LiveWell®

Wellness and prevention information from the experts at the Penny George Institute for Health and Healing


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Invitation to dream

by Ann Peyton, MA, RN, Nurse Clinician

peytonblogAs an integrative wellness nurse clinician, I help patients take a holistic approach to addressing a wide variety of wellness goals or health issues, such as managing stress, improving sleep and eating healthy.  Many times individuals are searching for ways to bring balance and joy into their lives.

In our time together, I may ask my patients to consider these questions:

  • What kinds of thoughts come up when you day dream about what truly fills you with a sense of purpose and meaning?
  • Which thoughts feel most in sync with your core values and interests?

I believe that generally the daydreams that we have most frequently and with the most intensity are the ones that gently nudge us towards actualizing our dreams. They tap into our innate abilities or gifts.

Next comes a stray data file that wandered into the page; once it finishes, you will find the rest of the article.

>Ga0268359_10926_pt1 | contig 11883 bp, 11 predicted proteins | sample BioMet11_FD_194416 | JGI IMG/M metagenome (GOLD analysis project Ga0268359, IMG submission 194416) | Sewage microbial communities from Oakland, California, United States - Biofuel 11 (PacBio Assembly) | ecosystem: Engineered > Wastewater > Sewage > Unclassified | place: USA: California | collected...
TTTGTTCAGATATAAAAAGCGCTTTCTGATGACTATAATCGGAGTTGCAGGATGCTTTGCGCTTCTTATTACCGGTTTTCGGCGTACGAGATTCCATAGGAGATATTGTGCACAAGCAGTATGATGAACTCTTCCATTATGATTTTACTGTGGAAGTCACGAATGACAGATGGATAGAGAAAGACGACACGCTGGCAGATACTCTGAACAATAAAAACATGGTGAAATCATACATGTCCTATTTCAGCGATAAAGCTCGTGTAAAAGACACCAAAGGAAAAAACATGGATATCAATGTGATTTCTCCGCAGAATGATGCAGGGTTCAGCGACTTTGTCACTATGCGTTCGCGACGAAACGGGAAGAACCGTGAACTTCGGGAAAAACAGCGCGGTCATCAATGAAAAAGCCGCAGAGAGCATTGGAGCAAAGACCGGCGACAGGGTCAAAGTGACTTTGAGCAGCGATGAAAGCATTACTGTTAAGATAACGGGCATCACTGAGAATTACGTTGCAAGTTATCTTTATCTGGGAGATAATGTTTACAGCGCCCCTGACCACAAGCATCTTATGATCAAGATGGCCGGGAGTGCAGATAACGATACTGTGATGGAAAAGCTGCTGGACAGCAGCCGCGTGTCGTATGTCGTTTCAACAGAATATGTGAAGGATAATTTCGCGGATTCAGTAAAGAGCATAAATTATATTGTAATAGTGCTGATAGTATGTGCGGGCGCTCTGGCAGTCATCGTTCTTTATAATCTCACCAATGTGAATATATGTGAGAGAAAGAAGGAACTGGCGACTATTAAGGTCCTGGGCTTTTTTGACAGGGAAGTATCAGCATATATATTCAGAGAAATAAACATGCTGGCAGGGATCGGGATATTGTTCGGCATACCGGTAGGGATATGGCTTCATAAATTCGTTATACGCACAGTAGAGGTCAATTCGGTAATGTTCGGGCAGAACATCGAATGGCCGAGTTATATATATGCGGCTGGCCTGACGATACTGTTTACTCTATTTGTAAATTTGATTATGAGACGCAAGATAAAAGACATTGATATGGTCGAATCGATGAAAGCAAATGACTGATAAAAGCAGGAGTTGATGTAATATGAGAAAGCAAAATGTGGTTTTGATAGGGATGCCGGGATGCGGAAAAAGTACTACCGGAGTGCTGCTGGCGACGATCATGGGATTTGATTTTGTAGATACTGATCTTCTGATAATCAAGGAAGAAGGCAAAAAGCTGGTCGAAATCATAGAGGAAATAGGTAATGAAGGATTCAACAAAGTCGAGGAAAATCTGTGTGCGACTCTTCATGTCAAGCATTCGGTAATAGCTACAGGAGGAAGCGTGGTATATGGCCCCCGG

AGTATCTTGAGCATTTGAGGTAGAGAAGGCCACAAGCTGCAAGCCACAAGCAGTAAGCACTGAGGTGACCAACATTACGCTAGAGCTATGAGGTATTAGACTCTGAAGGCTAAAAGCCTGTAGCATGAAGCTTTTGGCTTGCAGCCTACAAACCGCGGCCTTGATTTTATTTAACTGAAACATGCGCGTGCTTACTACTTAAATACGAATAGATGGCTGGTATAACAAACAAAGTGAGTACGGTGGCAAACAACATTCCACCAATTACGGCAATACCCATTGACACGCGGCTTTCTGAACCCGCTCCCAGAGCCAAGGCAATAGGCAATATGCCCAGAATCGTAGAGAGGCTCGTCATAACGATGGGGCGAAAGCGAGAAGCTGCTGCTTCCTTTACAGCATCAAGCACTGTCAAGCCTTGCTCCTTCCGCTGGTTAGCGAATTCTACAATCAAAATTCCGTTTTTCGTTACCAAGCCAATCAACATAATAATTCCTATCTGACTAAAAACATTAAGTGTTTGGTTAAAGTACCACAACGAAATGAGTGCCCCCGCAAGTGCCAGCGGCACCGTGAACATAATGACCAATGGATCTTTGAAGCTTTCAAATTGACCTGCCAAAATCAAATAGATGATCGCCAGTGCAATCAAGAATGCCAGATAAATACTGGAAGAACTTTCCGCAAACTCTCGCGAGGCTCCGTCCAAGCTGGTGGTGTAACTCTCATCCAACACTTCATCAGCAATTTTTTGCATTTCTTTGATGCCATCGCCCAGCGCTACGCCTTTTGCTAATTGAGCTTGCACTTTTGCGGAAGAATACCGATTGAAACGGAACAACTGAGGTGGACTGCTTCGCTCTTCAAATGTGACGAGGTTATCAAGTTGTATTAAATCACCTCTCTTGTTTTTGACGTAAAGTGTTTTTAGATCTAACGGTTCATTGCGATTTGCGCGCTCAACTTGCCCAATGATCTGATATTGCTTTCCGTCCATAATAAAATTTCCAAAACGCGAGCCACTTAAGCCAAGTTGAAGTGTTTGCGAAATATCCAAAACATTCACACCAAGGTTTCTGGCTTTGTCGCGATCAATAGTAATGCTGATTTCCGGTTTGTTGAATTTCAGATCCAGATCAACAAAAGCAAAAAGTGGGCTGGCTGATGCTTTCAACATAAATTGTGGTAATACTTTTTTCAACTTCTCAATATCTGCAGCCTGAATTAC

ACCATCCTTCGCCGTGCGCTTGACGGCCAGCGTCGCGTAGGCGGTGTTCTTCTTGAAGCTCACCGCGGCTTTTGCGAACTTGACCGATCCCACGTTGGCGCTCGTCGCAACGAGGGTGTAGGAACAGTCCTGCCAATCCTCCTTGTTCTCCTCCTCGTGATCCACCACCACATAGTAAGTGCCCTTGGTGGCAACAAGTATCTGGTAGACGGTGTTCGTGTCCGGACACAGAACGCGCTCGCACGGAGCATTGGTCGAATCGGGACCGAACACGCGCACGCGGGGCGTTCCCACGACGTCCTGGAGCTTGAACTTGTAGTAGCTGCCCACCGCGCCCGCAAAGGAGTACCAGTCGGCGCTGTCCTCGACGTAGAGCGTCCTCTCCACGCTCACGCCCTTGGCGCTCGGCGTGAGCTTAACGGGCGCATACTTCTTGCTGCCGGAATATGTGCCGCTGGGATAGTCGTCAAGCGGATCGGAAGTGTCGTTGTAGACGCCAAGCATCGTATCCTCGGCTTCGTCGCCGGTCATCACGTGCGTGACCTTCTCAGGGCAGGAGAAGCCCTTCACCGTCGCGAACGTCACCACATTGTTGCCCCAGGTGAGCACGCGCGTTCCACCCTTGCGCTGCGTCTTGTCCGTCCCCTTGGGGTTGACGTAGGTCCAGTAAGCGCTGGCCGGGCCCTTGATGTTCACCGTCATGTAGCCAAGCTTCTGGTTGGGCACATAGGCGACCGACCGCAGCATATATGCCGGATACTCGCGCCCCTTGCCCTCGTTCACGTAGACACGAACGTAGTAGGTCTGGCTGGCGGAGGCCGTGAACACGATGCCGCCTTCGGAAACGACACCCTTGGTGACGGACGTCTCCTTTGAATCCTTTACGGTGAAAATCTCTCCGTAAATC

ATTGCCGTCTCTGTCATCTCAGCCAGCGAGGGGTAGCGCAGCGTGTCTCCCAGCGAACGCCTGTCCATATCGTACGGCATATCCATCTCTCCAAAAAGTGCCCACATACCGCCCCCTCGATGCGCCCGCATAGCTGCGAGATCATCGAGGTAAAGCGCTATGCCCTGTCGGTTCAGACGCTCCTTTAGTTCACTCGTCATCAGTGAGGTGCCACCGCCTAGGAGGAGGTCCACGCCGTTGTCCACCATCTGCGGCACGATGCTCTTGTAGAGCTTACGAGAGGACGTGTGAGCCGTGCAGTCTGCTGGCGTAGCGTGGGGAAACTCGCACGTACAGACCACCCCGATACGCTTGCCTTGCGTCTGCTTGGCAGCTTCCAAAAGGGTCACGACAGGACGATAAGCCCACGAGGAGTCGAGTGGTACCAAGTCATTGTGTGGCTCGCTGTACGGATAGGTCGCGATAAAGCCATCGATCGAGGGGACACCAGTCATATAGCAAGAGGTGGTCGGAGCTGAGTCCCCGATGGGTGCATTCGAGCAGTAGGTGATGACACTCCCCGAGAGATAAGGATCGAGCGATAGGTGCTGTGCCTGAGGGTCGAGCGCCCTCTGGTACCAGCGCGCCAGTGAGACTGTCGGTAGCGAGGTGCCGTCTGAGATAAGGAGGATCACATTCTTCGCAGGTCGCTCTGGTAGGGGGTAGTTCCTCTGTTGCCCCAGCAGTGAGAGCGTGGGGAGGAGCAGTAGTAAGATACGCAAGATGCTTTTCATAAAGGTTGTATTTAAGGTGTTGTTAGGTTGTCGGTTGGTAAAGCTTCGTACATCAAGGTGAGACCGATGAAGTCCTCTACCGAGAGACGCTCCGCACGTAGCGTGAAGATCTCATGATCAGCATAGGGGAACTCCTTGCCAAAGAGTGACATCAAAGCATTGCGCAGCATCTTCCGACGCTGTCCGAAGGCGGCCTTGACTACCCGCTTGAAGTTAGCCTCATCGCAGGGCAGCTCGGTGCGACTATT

As in many things, it’s easier said than done to connect with these visions and dreams to help them become a reality. I believe the first step to doing so is mindfulness ― basically paying attention to your present thoughts and senses without judgment, and with an open mind and heart.

We at the Penny George Institute for Health and Healing give much consideration to the practice of mindfulness. It is for us a “household word.” It is core to preparing ourselves to be present with our patients, and it is what we strive to demonstrate in our own lives.